YEONJUN: It feels fantastic. Our music tells our story, so it truly means a lot to us that so many people all over the world are listening to and loving our music. Our story is about living and growing in the current generation, so I think what’s happening is that our contemporaries, Gen Z, as well as everyone who has already lived through this stage within their own lives have had similar experiences and felt the emotions that we have felt. They recognise these stories as stories of their own and sympathise with them. It’s really a brilliant thing. We’re very happy and grateful for it all.


With every new release, it feels like you are able to contribute more of your own creative ideas. Do you enjoy that ability to speak personally through your music? How would you say your creative processes differ?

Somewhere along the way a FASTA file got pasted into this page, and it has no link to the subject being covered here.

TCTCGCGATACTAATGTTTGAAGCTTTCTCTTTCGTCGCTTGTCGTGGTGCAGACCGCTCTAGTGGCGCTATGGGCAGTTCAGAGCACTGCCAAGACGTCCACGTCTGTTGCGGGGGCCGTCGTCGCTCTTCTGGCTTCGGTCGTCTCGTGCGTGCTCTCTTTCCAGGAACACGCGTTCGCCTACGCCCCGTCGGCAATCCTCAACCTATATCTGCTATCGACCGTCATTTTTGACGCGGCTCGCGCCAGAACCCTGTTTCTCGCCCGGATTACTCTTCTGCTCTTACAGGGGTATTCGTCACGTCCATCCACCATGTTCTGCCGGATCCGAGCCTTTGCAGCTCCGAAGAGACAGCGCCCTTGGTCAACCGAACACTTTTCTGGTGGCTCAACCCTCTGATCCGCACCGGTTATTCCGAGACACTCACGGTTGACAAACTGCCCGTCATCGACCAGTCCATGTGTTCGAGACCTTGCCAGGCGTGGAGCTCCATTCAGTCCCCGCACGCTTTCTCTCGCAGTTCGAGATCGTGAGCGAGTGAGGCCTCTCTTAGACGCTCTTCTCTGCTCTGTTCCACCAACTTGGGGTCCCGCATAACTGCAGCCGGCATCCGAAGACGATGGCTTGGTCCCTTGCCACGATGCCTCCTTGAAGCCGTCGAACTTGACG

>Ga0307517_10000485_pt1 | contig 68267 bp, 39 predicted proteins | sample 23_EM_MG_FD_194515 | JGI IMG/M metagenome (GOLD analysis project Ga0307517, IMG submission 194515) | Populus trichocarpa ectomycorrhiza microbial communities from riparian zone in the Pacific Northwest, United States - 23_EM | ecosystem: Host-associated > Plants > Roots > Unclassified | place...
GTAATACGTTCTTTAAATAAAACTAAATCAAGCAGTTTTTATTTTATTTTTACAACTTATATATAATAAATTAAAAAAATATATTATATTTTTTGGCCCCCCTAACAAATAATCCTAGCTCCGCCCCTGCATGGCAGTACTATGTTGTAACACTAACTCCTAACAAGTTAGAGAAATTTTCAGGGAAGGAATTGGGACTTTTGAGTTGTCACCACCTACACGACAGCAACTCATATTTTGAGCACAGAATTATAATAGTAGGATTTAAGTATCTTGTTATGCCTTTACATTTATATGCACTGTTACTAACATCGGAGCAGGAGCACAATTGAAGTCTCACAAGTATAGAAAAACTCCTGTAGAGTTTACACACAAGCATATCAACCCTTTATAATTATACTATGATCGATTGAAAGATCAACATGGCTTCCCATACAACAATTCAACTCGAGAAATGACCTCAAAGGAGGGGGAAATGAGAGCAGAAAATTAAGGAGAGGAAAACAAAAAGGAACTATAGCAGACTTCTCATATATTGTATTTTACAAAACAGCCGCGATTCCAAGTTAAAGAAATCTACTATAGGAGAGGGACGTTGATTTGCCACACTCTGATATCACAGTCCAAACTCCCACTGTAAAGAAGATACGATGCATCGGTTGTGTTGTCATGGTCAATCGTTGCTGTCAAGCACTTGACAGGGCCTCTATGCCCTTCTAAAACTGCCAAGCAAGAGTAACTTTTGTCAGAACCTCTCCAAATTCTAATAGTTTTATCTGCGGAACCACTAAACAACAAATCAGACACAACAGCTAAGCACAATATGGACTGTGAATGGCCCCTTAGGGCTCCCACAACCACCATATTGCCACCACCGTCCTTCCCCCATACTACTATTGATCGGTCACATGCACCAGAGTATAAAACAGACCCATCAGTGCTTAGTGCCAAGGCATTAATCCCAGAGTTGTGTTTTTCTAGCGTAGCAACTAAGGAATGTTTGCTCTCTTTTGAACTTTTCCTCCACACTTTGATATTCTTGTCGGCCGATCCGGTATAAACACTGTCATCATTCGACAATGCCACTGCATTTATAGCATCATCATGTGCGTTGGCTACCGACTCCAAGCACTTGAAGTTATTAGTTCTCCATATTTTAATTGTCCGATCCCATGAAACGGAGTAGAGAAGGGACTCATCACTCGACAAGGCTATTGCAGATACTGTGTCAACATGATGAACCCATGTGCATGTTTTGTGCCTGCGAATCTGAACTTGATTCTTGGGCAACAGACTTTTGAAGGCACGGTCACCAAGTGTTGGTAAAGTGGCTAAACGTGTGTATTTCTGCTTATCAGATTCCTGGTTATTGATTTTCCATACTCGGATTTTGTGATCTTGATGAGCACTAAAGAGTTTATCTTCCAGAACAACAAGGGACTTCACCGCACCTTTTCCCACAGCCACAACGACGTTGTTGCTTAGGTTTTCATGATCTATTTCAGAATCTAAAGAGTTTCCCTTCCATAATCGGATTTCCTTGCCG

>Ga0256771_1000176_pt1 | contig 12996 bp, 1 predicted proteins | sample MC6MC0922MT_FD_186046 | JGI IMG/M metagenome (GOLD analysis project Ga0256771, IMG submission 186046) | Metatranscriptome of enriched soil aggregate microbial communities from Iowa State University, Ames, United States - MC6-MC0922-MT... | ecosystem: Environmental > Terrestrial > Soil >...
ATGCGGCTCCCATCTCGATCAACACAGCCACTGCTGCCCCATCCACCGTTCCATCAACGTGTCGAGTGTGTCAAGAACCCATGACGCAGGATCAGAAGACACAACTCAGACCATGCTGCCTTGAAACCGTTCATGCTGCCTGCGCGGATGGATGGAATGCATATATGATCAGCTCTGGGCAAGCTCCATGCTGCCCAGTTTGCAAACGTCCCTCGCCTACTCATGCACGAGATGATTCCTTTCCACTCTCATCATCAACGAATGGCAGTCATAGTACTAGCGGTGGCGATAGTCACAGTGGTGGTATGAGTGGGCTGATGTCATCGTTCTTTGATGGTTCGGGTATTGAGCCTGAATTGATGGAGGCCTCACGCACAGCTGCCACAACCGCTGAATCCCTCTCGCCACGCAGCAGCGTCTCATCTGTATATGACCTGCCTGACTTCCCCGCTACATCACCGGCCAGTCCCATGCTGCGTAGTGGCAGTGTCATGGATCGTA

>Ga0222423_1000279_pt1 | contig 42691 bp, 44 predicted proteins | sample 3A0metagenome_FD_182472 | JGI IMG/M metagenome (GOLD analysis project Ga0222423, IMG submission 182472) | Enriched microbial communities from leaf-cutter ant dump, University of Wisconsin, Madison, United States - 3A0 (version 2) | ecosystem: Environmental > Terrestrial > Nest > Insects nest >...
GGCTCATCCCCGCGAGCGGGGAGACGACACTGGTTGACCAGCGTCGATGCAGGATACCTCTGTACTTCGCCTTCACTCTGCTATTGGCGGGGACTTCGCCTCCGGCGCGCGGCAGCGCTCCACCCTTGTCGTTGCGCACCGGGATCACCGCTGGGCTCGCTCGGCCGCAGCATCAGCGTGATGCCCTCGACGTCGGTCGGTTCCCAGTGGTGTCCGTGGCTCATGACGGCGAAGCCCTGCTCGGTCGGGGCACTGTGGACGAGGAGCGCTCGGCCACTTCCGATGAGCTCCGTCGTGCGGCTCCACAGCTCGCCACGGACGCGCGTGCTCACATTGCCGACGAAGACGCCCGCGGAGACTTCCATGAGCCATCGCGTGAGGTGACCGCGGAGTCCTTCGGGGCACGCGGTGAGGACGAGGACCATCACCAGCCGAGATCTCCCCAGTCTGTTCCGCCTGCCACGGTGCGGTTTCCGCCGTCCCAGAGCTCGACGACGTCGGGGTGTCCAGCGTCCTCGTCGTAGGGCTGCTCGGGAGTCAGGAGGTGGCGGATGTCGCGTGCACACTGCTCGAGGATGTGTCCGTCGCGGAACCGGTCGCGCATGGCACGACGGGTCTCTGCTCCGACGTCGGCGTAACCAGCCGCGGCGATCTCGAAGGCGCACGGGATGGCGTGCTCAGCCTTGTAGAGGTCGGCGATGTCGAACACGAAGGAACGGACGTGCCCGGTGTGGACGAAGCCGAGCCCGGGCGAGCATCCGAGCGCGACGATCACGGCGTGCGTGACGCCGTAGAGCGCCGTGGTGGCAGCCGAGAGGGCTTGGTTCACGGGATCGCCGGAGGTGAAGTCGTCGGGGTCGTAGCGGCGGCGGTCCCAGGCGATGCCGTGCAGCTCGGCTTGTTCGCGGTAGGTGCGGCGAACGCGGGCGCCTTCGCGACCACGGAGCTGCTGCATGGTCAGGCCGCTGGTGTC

TAEHYUN: With each new song and album, the five of us are taking on more and more active roles from the creative perspective. This is because we want our music to reflect our stories and narratives as candidly and genuinely as possible. So we make efforts, eagerly, in all aspects of the album-making process, whether it be related to the songs themselves, the choreography, or even the concepts and styling. In my case, I gather inspiration in a perhaps anticlimactic manner: I just sit at my desk in the studio and let the ideas come to me.